9/15/2016 1:52:00 PM WATCH: Dignity of life There are many kinds of threats
Sarah Wolf/Catholic Sentinel
At St. André Bessette Church, Sr. Linda Patrick, Sr. Farroel Richardson and Claire Foster show support for human trafficking victims. Abortion is the most obvious threat to life in the U.S., but there are many other issues the church asks voters to consider.
This is the second in a series on faithful citizenship.
Since last December, activists have gathered monthly in front of St. André Bessette Parish in Northwest Portland in silent witness to the horror of human trafficking.
This illegal trade of human labor and its victims, the activists say, aren’t seen by much of the public.
“They are really invisible,” said Holy Names Sister Linda Patrick. She was one of the activists who participated in September’s human trafficking silent prayer vigil at St. André Bessette.
Called modern slavery, it’s just one of the present attacks on the dignity of human life.
In the document “Forming Consciences for Faithful Citizenship” published by the United States Conference of Catholic Bishops, numerous threats to the dignity of human life are identified. Among them are abortion, euthanasia, cloning, the destruction of human embryos, genocide, torture, and the direct and intentional targeting of noncombatants in war or terrorist attacks.
Matt Cato is the director of the life, justice and peace ministry for the Archdiocese of Portland.
“The bishops are very clear that the taking of innocent life is a very grave, immoral evil,” says Cato.
Abortion is an obvious example, he says. But the list of intrinsic evils does not end there. Cato mentions genocide, racism, the mistreatment of workers and drone attacks as other examples.
These are all issues for Catholics to consider when making electoral decisions.
Father Matt Libra is pastor of St. Rose of Lima Parish in Northeast Portland. He says embracing the belief in the dignity of human life isn’t always easy. It can require a lot of growth. Father Libra was appointed to be the pro-life activities director by Archbishop Alexander Sample in July.
“We as Catholics need to be good disciples of Jesus. This means letting our lives be informed by what he said and did, and treating people the way he treated us,” says Father Libra.
From his post, Father Libra sees an abundance of depersonalizing people around the world. This depersonalization and objectification makes it hard to identify the dignity of human beings.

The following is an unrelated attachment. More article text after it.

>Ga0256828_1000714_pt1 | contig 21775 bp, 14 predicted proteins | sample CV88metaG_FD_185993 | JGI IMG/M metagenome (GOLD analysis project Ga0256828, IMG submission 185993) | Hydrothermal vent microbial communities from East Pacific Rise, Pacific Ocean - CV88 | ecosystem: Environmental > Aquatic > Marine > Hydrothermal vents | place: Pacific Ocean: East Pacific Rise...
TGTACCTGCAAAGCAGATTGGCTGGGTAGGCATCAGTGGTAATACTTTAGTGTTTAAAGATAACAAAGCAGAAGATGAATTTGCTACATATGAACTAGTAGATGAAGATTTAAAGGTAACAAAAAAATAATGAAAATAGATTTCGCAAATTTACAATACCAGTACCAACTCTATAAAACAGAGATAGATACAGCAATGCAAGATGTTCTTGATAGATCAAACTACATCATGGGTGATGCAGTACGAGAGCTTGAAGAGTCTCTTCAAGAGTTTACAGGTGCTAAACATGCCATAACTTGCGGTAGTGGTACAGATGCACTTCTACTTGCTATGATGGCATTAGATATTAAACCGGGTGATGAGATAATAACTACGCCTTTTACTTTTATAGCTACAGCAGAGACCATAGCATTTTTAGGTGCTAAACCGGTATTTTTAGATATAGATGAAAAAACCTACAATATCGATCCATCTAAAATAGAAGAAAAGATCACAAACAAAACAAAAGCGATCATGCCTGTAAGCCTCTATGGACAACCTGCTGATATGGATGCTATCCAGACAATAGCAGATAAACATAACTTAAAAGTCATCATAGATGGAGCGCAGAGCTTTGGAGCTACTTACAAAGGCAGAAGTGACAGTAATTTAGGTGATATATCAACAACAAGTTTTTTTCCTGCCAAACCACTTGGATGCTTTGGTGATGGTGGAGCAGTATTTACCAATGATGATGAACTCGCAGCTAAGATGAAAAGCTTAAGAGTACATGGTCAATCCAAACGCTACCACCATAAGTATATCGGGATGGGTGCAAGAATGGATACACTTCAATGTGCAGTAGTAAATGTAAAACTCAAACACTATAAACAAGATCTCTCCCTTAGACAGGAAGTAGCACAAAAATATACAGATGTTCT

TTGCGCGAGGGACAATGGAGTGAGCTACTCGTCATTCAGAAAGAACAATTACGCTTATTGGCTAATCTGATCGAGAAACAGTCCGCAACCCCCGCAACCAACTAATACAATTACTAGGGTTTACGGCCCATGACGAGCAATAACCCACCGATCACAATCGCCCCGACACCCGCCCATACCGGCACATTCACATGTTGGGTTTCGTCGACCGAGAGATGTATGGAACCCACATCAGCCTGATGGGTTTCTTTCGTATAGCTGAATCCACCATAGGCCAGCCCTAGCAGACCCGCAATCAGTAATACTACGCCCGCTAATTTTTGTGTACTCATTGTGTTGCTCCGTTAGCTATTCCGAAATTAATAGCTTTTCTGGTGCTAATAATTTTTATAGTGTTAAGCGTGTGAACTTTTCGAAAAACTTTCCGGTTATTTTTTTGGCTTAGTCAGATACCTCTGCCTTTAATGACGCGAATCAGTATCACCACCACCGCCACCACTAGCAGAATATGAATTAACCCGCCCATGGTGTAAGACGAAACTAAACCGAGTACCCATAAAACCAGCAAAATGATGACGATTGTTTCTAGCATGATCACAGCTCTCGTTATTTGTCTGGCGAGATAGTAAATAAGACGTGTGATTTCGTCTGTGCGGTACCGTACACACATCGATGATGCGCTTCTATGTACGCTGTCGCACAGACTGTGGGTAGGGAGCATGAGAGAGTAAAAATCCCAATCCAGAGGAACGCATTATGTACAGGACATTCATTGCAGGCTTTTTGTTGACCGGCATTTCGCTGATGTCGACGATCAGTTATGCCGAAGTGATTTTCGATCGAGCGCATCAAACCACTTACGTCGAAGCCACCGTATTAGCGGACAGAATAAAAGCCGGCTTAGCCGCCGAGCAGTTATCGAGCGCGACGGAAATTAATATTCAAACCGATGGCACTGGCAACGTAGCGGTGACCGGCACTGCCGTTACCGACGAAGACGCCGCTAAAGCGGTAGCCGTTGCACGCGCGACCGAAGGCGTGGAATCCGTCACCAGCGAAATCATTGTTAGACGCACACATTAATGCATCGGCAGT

“To be with and recognize people as people and not as things or problems or obstacles is very helpful for us in advocating for life and the dignity of human life,” he says.
All Catholic social teachings go back to this principal of the dignity of human life, says Father Libra.
For the life, justice and peace ministry, Cato is trying to unify Oregon Catholics around the importance of human dignity by focusing on a person’s early life.
Last spring, the ministry created the First 1000 Days of Life campaign to showcase the importance of a child’s development from conception to his or her second birthday. The campaign includes a weekly reflection from Cato’s office addressing that week in the child’s life. Issues mentioned by the campaign include abortion, malnutrition, prenatal care, undue stress and war.
“It’s not a call to action,” says Cato. “It’s a thousand days of creating awareness bit by bit.”
“Hopefully that’s one little piece in changing the culture,” he says.
Increasing awareness is a goal for everyone promoting the dignity of human life.
It can be hard to remember how serious an issue human trafficking is, says Sister Linda. For victims suffering from human trafficking, resources are scarce. Victims can be trapped in their situations. One of the most important things people can do for the effort, she says, is spread awareness.
When approaching an election, choosing which people and which policies to embrace can be daunting. Awareness is crucial.
“The U.S. bishops are very clear: We’re not single issue voters,” says Cato.
The church will never tell its followers who to vote for, he says.
Rather, Cato advises looking at which issues are important to the faith of the church and making the best decision that one can.